King Kong is a 1933 American horror film directed by Merian Cooper and produced by Ernest B. Schoedsack and James Ashmore Creelman. It stars Bruce Cabot, Fay Wray, and Robert Armstrong. The story of the film follows the titular creature, who tries to possess a young woman.
On March 2, 1933, King Kong opened in New York City. It has since been regarded as one of the greatest horror films of all time and the sixth greatest film of all time. In 1991, it was added to the National Film Registry.
In 2017, a follow-up film called Son of Kong was released. It was followed by several other films in the years that followed.
His fascination with animals began when he was a child. After reading Paul Du Chaillu’s “Exploration” in 1841, Cooper became fascinated with the African bushmen featured in W. Douglas Burden’s “The Dragon Lizards of Komodo.” He then created a scenario in which African gorillas faced off against dragons.
He then selected a ferocious, lizard-battling gorilla as his protagonist. He then included a lone woman on his expedition to appease his critics. The setting would be a remote island, and the creature would be killed in New York City.
In the 1930s, Cooper tried to get his idea made for a movie at Paramount Studios. However, the studio refused to finance the project due to its budget. In 1931, he was hired by RKO to make his own films.
He then hired Ernest B. Schoesack to direct “The Most Dangerous Game.” Fay Wray and Robert Armstrong would play the lead roles. Cooper then turned his attention to another project, which involved a group of people who were shipwrecked on an island populated by prehistoric creatures.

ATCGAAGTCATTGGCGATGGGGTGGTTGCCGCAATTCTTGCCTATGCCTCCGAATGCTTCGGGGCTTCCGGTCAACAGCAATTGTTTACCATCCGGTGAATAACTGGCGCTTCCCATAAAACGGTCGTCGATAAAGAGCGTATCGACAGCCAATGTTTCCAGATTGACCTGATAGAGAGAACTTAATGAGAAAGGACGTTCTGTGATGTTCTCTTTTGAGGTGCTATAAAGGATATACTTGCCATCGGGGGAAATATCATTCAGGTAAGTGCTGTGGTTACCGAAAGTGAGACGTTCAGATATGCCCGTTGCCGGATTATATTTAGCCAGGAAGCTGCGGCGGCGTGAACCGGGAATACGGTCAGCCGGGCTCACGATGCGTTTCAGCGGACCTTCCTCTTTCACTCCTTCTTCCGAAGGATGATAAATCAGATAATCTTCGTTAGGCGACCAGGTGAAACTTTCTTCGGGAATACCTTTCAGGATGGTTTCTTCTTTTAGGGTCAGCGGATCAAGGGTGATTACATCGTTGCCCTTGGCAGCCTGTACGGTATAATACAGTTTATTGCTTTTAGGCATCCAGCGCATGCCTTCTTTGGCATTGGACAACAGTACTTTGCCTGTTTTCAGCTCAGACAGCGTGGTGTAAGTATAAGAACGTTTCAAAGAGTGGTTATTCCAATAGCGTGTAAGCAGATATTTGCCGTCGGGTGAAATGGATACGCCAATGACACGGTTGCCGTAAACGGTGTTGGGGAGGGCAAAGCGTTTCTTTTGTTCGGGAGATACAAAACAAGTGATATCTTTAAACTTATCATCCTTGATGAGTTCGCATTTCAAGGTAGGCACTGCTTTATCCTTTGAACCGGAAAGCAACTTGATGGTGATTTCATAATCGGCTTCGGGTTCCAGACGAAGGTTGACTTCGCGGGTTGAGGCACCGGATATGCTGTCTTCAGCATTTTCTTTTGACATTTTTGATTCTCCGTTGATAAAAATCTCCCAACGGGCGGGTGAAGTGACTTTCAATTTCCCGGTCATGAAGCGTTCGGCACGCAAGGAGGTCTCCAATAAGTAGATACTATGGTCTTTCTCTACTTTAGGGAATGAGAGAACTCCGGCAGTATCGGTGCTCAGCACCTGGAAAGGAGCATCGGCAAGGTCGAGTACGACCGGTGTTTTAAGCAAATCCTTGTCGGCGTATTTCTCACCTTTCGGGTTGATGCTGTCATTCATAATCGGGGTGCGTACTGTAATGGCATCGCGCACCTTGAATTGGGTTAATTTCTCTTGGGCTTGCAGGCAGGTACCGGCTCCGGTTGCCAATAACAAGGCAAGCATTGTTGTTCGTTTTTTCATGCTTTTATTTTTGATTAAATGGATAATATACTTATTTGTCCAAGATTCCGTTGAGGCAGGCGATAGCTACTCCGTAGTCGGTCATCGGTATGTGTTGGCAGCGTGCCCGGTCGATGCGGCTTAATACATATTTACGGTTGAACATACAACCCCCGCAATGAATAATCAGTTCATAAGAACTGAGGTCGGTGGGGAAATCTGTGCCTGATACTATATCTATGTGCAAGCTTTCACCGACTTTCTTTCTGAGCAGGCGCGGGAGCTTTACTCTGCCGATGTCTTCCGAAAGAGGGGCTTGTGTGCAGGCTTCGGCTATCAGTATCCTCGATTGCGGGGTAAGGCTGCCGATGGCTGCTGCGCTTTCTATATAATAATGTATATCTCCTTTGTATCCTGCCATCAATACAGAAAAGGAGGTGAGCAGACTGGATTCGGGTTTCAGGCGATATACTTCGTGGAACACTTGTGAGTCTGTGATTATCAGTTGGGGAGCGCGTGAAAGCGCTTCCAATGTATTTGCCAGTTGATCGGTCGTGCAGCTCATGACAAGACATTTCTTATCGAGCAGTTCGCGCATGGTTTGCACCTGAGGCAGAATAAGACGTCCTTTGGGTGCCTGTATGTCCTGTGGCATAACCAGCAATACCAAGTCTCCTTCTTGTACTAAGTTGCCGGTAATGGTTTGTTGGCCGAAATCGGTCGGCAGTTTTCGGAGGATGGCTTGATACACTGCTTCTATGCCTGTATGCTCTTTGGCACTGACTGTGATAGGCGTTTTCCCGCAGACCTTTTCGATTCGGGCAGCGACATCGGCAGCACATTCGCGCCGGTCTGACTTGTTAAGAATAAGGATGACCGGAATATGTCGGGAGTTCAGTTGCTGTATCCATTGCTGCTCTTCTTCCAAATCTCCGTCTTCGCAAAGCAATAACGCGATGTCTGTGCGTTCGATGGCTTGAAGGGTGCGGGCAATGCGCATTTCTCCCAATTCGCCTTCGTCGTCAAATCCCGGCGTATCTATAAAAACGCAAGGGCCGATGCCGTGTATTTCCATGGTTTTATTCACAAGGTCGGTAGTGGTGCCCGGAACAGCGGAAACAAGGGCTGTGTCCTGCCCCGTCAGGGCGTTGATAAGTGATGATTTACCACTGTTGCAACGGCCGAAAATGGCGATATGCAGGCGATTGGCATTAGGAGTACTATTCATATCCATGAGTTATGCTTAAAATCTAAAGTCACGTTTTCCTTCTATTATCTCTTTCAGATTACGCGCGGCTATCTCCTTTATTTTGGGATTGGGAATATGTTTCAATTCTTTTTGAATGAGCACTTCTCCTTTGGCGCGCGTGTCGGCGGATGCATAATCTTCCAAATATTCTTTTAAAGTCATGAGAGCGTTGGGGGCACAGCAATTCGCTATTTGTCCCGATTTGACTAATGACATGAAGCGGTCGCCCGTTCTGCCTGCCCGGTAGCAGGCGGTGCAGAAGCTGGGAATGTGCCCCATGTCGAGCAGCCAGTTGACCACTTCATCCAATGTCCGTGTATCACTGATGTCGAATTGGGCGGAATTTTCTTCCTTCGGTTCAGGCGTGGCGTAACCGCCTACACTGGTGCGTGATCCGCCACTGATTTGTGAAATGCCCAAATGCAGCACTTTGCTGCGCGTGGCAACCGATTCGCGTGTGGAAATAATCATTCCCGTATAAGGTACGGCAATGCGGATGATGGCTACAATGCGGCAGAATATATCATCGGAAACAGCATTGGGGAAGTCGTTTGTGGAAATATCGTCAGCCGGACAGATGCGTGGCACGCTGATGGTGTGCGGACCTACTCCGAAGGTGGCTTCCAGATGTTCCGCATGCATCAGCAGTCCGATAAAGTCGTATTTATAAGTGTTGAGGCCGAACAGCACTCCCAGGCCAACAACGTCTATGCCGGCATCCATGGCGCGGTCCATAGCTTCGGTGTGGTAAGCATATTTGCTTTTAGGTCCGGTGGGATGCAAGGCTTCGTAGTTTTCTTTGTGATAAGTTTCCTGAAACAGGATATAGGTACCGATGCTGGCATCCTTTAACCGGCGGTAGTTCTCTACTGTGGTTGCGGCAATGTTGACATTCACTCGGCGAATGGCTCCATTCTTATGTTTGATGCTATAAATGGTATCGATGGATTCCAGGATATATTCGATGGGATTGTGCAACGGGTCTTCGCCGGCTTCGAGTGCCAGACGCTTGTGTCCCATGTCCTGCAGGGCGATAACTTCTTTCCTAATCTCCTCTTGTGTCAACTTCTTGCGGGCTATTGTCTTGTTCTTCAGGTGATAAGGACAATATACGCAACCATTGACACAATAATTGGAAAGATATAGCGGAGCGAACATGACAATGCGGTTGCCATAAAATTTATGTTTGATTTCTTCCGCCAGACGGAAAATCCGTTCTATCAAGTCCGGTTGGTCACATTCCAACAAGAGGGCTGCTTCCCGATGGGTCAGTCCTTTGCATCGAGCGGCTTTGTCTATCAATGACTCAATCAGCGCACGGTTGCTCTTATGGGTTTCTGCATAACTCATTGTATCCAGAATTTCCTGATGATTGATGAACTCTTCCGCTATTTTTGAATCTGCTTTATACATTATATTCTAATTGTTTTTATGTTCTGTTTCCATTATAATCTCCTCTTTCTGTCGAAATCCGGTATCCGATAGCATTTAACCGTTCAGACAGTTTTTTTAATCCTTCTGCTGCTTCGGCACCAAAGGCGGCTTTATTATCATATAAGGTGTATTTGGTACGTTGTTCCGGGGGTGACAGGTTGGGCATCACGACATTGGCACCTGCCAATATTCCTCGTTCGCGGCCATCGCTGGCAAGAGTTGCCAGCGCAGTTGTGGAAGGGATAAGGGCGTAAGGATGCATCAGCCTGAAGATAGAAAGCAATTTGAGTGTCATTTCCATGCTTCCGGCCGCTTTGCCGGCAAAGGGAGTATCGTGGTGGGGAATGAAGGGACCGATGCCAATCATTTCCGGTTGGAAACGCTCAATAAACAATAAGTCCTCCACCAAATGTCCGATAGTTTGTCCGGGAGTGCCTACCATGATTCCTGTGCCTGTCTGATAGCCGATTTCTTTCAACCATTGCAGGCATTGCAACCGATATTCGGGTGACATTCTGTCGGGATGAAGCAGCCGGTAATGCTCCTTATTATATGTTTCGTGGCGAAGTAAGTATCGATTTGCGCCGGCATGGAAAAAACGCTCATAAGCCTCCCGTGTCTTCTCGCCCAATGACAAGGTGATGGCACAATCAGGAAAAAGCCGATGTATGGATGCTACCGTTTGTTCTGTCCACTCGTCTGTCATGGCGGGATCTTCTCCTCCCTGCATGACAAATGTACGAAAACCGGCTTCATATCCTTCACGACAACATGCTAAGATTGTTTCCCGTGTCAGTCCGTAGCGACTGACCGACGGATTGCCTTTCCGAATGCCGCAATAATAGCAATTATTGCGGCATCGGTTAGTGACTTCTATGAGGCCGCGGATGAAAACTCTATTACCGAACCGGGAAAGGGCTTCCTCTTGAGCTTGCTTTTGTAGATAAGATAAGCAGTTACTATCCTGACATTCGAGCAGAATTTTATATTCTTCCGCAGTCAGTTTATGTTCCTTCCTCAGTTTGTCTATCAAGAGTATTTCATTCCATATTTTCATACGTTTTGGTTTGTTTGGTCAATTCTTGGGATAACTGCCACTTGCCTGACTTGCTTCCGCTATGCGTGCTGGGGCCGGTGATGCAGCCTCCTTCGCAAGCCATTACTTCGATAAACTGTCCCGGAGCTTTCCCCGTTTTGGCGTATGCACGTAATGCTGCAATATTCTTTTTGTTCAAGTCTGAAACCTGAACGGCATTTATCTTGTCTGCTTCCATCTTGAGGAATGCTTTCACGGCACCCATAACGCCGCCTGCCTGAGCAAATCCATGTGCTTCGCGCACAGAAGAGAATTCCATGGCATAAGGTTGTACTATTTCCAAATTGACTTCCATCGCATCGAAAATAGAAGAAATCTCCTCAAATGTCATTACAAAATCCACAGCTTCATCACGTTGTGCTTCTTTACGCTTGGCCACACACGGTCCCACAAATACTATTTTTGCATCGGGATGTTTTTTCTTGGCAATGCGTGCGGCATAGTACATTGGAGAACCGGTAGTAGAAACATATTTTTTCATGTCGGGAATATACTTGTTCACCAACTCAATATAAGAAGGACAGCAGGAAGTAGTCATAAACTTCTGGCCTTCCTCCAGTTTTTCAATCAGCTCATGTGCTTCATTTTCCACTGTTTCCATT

RKO’s board was initially reluctant to work on the project, but they eventually approved it after Cooper presented his ideas with the studio’s executives.
The film was a box-office hit, earning around $5 million in its first week. However, its earnings took a hit during the second week due to a holiday declared by President Franklin Roosevelt.
Before its re-release in 1952, the film had been rented for approximately $2,847,000 worldwide. It made a profit of about $650,000 during its first run. After the re-release in 1952, it was estimated that the film had made an additional $1.6 million in domestic rentals.
On Rotten Tomatoes, King Kong has an approval rating of 98%, with an average rating of 9. The site’s critical consensus states that the film explores the soul of a monster, and its special effects are responsible for making audiences scream. On Metacritic, the film has an average score of 90 out of 100, indicating universal acclaim.
Variety praised the film, and the New York Times gave it an enthusiastic review. John Mosher of The New Yorker also gave it a favorable review.
The New York Times called it one of the best thrillers of all time. The Chicago Tribune called it one of the most original and exciting movies to emerge from a studio.